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Qatar Isolated

Traders monitor screens displaying stock information at Qatar Stock Exchange in Doha on Monday. The Qatari stock index sank 7.6 percent in the first hour of trade. Some of the market’s top blue chips were hit hardest. — Reuters
  • Doha stock market tumbles
  • Food trucks lining up at border

Saudi Gazette report

Riyadh — Qatar is reeling from economic and diplomatic impact after eight nations cut ties with the tiny Gulf nation on Monday over its relations with Iran and support of terror groups, isolating it by cutting off its land, sea and air routes.

Saudi Arabia, Bahrain, Egypt, and the United Arab Emirates began withdrawing their diplomatic staff from Qatar as regional airlines quickly announced they had suspend service to its capital, Doha.

Yemen, Libya, Maldives and Mauritius also cut diplomatic ties with Qatar.

According to reports, trucks carrying food for Qatar were lining up across the border in Saudi Arabia.

Every day hundreds of lorries cross the border, and food is one of the main supplies. About 40% of Qatar’s food is believed to come via this route, said BBC.

Saudi Arabia and the UAE provided $309 million of Qatar’s $1.05 billion of food imports in 2015. Much of them, especially dairy products, came over the Saudi land border; Doha will have to make other arrangements for them.
Doha News, a local news website in Qatar, reported some citizens and residents already had begun swarming grocery stores.

It said some stores had begun seeing their shelves empty over fears that the crisis could see groceries run out of products.

Construction costs

The closure of that border could, as with food — push up prices and lead to delays.

Key materials, including concrete and steel come in by ship but also by land from Saudi Arabia.

Construction costs in Qatar could also rise, fuelling inflation across the economy, because aluminium and other building materials can no longer be imported by land.


The Qatari stock index sank 7.6 percent in the first hour of trading. Some of the market’s top blue chips were hit hardest, with Vodafone Qatar, the most heavily traded stock, sliding its 10 percent daily limit.

Qatar National Bank, the country’s largest bank, dropped 5.7 percent.

Qatar’s government has been borrowing at home and abroad to help finance some $200 billion of infrastructure spending as it prepares to host the World Cup soccer tournament in 2022.

A drop in Qatari bond prices on Monday suggested the borrowing will become more expensive — possibly slowing some projects.

Egypt banks halt dealings

Some Egyptian banks halted dealings with Qatari banks, four Cairo-based bankers said, responding to Cairo’s announcement that it had cut ties with Qatar.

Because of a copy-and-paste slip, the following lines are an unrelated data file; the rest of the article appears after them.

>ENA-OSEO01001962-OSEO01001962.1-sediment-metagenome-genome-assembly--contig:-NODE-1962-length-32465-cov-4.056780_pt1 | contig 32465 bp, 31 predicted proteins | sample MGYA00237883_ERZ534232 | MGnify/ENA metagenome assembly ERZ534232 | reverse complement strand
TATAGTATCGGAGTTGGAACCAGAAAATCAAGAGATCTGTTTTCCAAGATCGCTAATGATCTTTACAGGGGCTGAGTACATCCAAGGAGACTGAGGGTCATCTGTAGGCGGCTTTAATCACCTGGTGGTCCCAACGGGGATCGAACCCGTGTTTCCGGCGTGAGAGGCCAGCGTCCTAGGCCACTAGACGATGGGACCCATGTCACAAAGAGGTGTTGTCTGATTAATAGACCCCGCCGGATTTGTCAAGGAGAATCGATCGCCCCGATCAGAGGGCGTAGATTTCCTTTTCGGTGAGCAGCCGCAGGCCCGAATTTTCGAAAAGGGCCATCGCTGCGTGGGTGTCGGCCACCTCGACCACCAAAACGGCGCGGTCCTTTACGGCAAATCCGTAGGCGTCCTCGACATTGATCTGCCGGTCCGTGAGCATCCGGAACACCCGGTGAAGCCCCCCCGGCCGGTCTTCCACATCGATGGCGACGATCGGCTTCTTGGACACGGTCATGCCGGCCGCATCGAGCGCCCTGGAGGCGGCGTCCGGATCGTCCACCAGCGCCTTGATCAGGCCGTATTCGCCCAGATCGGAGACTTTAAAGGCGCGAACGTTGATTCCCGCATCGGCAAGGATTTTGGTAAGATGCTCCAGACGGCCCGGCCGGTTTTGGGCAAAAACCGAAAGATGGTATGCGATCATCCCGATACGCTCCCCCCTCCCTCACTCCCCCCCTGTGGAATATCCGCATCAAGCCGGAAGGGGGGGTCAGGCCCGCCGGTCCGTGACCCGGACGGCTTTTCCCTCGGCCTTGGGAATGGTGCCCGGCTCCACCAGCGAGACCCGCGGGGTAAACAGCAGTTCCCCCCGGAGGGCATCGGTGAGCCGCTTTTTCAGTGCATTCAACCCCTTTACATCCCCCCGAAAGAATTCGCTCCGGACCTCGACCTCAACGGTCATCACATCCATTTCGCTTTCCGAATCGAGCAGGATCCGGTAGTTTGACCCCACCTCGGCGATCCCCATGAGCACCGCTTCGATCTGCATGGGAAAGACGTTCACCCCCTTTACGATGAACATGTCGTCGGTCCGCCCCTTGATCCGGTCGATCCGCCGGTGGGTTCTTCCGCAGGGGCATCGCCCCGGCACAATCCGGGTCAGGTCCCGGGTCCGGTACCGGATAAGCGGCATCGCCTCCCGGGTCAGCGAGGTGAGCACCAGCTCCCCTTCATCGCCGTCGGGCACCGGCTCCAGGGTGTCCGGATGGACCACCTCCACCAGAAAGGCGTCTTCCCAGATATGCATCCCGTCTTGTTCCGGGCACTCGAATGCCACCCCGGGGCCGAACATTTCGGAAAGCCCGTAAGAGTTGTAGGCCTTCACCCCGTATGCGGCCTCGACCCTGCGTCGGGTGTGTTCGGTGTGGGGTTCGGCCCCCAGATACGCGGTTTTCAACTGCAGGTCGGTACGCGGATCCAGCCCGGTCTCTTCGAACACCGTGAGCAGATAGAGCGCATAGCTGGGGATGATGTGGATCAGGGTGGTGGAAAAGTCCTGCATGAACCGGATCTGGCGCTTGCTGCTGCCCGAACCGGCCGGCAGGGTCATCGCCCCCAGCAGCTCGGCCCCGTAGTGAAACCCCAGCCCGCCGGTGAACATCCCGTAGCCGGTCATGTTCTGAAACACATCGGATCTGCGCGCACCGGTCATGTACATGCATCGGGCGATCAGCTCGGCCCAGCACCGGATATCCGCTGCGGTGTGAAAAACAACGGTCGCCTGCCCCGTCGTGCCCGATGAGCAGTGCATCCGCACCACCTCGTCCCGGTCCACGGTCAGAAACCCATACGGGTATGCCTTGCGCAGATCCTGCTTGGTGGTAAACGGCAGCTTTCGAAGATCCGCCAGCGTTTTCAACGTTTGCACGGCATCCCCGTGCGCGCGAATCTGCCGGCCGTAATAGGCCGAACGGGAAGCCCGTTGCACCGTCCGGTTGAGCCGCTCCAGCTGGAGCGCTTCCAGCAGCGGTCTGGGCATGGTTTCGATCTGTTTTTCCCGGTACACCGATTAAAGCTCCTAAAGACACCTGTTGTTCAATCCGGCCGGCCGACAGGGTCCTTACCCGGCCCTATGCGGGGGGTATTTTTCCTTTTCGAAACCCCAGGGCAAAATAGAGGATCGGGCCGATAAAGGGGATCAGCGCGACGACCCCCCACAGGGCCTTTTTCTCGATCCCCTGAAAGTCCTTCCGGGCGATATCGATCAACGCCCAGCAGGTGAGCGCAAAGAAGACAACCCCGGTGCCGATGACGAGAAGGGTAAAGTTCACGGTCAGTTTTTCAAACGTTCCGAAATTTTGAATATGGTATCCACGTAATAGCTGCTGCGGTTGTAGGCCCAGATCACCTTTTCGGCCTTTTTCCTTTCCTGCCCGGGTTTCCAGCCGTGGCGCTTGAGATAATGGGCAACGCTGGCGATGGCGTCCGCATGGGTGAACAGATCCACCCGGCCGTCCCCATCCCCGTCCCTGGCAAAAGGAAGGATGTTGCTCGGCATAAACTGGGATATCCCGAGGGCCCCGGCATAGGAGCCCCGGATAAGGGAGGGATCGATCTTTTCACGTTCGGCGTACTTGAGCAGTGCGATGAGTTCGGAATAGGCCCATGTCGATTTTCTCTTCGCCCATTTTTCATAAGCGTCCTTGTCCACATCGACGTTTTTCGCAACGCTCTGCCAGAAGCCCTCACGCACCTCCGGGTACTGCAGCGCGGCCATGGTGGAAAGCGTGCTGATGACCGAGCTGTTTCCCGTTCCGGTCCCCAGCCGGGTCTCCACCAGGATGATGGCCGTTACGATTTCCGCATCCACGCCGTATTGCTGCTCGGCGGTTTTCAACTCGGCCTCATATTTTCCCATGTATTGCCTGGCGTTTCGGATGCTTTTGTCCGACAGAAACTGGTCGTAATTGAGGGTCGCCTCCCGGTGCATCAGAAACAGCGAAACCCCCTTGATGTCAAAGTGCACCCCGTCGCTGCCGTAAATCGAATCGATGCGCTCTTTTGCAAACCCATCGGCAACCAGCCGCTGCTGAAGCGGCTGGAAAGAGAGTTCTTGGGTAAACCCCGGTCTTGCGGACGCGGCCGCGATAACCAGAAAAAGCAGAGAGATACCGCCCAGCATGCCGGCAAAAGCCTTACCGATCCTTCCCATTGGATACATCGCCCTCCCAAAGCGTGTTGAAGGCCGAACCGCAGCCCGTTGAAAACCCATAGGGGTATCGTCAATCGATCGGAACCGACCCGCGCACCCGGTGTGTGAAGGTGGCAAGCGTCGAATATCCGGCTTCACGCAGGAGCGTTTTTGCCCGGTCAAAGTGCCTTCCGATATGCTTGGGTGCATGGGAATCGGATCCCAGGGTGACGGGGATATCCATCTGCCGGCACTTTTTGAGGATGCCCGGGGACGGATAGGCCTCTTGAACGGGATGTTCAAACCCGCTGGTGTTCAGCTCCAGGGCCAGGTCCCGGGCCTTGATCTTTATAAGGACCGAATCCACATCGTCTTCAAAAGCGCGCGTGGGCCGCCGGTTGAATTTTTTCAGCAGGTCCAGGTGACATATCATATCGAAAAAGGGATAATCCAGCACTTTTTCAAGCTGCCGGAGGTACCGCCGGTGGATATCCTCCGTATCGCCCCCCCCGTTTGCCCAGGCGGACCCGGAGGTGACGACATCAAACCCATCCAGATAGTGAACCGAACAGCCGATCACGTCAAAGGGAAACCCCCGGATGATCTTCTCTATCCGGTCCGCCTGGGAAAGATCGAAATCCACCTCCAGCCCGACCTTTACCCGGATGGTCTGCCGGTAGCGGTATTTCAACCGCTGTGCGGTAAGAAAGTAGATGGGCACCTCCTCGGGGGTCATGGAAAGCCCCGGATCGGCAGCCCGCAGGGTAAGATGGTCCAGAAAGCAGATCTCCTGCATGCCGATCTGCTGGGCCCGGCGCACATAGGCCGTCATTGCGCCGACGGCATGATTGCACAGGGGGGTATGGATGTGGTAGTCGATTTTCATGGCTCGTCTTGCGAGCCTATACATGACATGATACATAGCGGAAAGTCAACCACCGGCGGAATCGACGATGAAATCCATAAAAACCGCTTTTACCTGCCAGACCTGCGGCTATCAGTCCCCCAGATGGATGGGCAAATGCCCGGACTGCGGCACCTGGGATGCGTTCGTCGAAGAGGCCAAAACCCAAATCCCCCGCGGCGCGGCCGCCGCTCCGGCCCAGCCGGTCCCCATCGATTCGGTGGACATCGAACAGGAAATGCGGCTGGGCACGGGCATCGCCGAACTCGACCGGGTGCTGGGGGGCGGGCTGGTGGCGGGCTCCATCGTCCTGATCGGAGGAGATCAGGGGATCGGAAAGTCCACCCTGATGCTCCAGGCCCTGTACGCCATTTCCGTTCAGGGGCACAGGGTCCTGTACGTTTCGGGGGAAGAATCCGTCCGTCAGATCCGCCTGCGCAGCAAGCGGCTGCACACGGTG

The four bankers said the halting of transactions with Qatari banks came on internal orders from management at their banks, and excludes the opening of letters of credit required for imports.

Some banks have stopped accepting Qatari currency while others are halting some treasury transactions, the bankers said.

Egyptian billionaire Naguib Sawiris has called on Egyptian businessmen to withdraw their investments from Qatar and halt business dealings with the Gulf state, his spokesperson told Reuters on Monday.

2022 FIFA World Cup

FIFA, international soccer’s governing body, said it remained in regular contact with Qatar, which will host the 2022 FIFA World Cup.

Major Saudi football team Al-Ahli has canceled a sponsorship deal with Qatar Airways.

Organization of the 23rd edition of GCC Cup is expected to be taken away from Qatar. There were reports that Gulf Cup 2017 could be hosted by Iraq if the FIFA lifted ban from the country.

The diplomatic crisis could invigorate a campaign by critics of Qatar to strip Doha of the 2022 World Cup, experts said Monday.

“This is a massive escalation in pressure on Qatar,” said Kristian Ulrichsen, a Gulf analyst with the Baker Institute at Rice University in Houston. “I think it will really have an impact if it lasts any time.”

Since being chosen by FIFA in 2010 as the host, Qatar has maintained that it is a politically secure nation despite its location in a volatile region.  Doha has also emphasized that the tournament serves the entire Gulf, and not just the tiny gas-rich emirate.

But current events may challenge those notions, Ulrichsen said. “One of its pitches (to secure the World Cup) was that Qatar is one of the most stable countries in the Middle East,” he told AFP.

With that potentially called into question — and the fact that there are other countries which could host the event at little notice — organizers may be getting anxious, Ulrichsen said. “Qatar will know that there are alternatives, so they will be looking over their shoulder,” he said.

In a brief statement sent to AFP, football’s governing body FIFA said it was “in regular contact” with Qatar 2022 organizers and had “no further comments for the time being”.

Posted by: TimesofSaudia.com